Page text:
Knowing what it means to kill

Soldiers: The first tastes of combat resonate with some infantrymen, defying their preconceived notions of war.

War In Iraq

April 11, 2003|By Scott Calvert | Scott Calvert,SUN FOREIGN STAFF

NAJAF, Iraq - The three hand-drawn feathers on the back of Pfc. Tyrone Roper's Kevlar helmet are not the idle doodles of a bored soldier. They are marks of a killer.

Roper, a 26-year-old soft-featured Native American from Canada, has three confirmed kills in the war with Iraq, more than any other member of the 3rd Battalion, 327th Infantry Regiment.

His battlefield feats have made him something of a star in Bravo Company.

The comrades who came up with the feather idea pat him on the back, call him Savage and say they wish they could do what he did.

Again and again, they ask how it feels to drop an enemy soldier with a pointed 5.56 mm bullet the length of a man's pinky finger.

Around them he will flash a smile and speak with pride of doing what he had to do, and doing it well. Quietly, though, he will admit he has been thinking about the people whose lives he ended.

It's not guilt exactly, just a recognition that however bad these men may have been, however eager they were to kill him with an AK-47 assault rifle, they were people.

"The next day, I started to feel I killed someone, took away somebody's grandfather, somebody's father, somebody's son," he says, lying in the sand during a down period. "I kind of felt how my wife would feel if I never came home."

Shooting to kill is an elemental part of an infantryman's job description. It is, as any number of soldiers will remind you, what they are trained to do. A doctor is taught to save people, soldiers are taught to kill them. And because soldiers on the other side can be expected to think the same, it is kill or be killed as far as they are concerned.

Yet the vast majority of soldiers in this 700-person battalion have never killed anyone. Before the war, most had never been shot at by anyone, had never shot at anyone, had never seen real combat.

`You're doing your job'

Now that they are here in the combat zone, soldiers are reflecting on what it means to kill.

Only Bravo Company's troops have killed combatants for certain - a dozen or so plus two caught in crossfire. Alpha and Charlie, the other two companies, have had firefights, but if any enemy soldiers fell it was not clear, says Lt. Col. Ed Palekas, the commander.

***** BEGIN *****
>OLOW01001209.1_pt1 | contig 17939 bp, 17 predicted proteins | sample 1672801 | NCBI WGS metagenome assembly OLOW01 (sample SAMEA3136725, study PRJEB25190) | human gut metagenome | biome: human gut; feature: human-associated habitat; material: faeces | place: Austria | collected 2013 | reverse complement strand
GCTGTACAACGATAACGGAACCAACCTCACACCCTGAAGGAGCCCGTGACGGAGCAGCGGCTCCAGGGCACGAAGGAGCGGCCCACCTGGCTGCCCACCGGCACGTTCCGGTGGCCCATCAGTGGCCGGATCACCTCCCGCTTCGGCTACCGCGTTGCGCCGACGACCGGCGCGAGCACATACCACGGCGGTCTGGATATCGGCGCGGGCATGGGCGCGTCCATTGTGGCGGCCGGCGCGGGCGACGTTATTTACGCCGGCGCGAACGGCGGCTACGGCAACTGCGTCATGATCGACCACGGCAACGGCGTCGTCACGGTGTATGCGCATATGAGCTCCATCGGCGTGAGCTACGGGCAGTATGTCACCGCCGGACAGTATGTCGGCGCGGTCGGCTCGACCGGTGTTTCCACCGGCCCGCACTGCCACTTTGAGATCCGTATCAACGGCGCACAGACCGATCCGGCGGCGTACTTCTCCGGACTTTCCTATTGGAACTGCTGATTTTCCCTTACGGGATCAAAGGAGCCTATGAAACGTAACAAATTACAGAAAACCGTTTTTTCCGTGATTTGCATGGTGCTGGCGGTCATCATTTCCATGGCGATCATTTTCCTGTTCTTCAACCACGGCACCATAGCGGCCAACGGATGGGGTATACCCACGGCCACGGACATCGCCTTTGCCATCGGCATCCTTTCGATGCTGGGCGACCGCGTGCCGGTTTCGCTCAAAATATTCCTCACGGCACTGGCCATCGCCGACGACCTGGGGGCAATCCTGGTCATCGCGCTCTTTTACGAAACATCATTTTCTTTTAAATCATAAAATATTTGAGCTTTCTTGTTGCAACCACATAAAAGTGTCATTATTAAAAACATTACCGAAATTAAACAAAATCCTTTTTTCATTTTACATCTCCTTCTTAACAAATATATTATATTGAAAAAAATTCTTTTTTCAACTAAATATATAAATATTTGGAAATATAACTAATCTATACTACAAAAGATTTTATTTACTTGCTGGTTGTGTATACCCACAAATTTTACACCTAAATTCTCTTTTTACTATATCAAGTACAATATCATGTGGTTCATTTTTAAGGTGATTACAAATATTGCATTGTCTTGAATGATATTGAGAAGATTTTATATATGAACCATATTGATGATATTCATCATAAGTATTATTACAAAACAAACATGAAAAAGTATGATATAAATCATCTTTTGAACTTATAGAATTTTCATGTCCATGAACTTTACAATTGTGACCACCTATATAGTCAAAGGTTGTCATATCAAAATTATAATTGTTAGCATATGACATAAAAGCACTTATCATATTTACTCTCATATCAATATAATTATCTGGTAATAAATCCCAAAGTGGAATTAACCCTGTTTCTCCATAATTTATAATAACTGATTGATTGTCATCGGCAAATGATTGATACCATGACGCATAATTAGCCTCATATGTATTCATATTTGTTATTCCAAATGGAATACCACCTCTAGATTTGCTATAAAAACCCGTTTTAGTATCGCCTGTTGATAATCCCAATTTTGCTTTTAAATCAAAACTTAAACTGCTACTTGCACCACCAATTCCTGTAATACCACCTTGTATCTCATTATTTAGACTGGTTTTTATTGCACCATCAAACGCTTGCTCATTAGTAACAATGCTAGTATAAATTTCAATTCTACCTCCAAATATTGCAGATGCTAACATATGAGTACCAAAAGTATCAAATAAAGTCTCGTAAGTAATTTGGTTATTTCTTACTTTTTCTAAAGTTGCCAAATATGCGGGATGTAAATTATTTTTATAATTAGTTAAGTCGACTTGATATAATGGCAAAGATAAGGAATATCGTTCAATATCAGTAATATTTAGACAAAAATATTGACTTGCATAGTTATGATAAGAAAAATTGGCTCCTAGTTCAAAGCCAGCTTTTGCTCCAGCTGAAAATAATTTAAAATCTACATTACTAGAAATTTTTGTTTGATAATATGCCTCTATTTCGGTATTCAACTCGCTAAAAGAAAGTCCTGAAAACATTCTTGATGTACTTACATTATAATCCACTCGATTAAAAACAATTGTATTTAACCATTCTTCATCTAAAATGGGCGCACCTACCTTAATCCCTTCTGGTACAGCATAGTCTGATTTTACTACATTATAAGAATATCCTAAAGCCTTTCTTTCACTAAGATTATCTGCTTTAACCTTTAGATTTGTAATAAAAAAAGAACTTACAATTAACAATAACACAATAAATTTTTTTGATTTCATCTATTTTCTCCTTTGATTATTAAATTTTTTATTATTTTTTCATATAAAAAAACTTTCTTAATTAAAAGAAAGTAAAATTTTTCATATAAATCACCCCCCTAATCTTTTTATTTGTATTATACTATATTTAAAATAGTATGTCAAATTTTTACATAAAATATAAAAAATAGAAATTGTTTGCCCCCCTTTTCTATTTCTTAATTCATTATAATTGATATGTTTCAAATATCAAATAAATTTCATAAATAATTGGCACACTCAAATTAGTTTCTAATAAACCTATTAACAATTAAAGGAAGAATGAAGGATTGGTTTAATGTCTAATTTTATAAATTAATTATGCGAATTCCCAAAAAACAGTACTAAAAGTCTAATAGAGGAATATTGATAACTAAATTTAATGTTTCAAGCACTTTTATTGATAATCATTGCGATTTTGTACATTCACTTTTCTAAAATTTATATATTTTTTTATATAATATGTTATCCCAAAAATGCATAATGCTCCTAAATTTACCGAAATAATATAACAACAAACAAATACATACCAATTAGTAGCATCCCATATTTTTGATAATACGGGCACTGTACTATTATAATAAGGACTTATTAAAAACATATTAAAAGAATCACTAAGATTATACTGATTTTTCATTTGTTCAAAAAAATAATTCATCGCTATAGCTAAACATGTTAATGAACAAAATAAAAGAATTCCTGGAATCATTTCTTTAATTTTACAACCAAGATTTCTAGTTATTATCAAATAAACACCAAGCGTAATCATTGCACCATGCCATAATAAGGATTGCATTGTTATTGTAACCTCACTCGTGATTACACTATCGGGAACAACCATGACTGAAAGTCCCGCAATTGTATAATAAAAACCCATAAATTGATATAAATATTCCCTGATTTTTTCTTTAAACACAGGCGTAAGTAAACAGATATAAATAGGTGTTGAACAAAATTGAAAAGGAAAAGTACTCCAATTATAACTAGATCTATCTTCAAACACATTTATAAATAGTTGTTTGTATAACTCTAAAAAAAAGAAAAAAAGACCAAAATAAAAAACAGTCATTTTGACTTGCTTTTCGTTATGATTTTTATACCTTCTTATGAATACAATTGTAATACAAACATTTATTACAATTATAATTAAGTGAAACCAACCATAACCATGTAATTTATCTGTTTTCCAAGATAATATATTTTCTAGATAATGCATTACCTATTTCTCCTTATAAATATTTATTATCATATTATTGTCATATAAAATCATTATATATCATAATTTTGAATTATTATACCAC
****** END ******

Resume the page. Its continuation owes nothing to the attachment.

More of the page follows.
There sits Roper with not one, not two, but three feathers on his helmet.

"I'm jealous," says Pfc. Chris Verrill, a 29-year-old from Boston who quit as a cook and auto detailer to enlist on Sept. 11, 2001. "It's our job. It makes you feel good, you're doing your job."

"Is killing a good thing? No," he says, "but it's good to know you're up on your job like Roper. Now everybody wants to be in a foxhole with him."

Verrill for one does not fret over moral issues.

"No time to think about that," he says. "That just complicates our job."

Staff Sgt. Mike Myer, 23, of Terre Haute, Ind., also envies Roper's record.

"I wish I had the opportunity to do my job," he says. "That's what we train all the time to do. It'd make this trip worthwhile."

As for Roper, Myer says "he's got the best batting average right now. He's been in the right place at the right time."

War's extremes

Most soldiers around here bristle at the Rambo stereotype of a warrior hell-bent on death and destruction. But some soldiers sure act like Rambo, at least when they open their mouths.

"We want to kill people!" shouts 19-year-old Michael Westmoreland, a private from Beaumont, Texas. He is in Alpha Company and says this inside a Najaf school where ammunition and weapons used by fedayeen fighters were found.

As a calling card, Westmoreland scrawls his platoon's nickname on the wall in blue marker - "KILLERS." Asked why he wants to kill, he mentions captured U.S. soldiers who were thought to be executed by Iraqi forces. "The people we're going up against now are the people that did that," he says.

Some offer no justification at all. A sergeant in a different brigade tells of a soldier who wanted to kill a cat just to kill. He heard a meow under a Humvee and wanted to borrow a flashlight to hunt it down. The sergeant told him to calm down.

More common is the nuanced view held by Sgt. Jesse Coulter, a 25-year-old from southern Illinois.

"We're not bloodthirsty," he says emphatically. "We're trying to protect ourselves. You want to kill the bad guy but don't want to kill the person." But the truth, he adds, is that there is usually little time to think. And much damage can be inflicted quickly.

The squad automatic weapon that Roper carries can fire 800 bullets a minute, better than a dozen a second. Unlike the M4 rifles that most soldiers carry, there is no semiautomatic setting for the SAW. It is all spray, all the time.

Unexpected caution

Sometimes, though, there is time to think. Lt. Chris Arne had that opportunity last week when he and several other soldiers saw an old man walking by with an AK-47 visible in his flowing robe.

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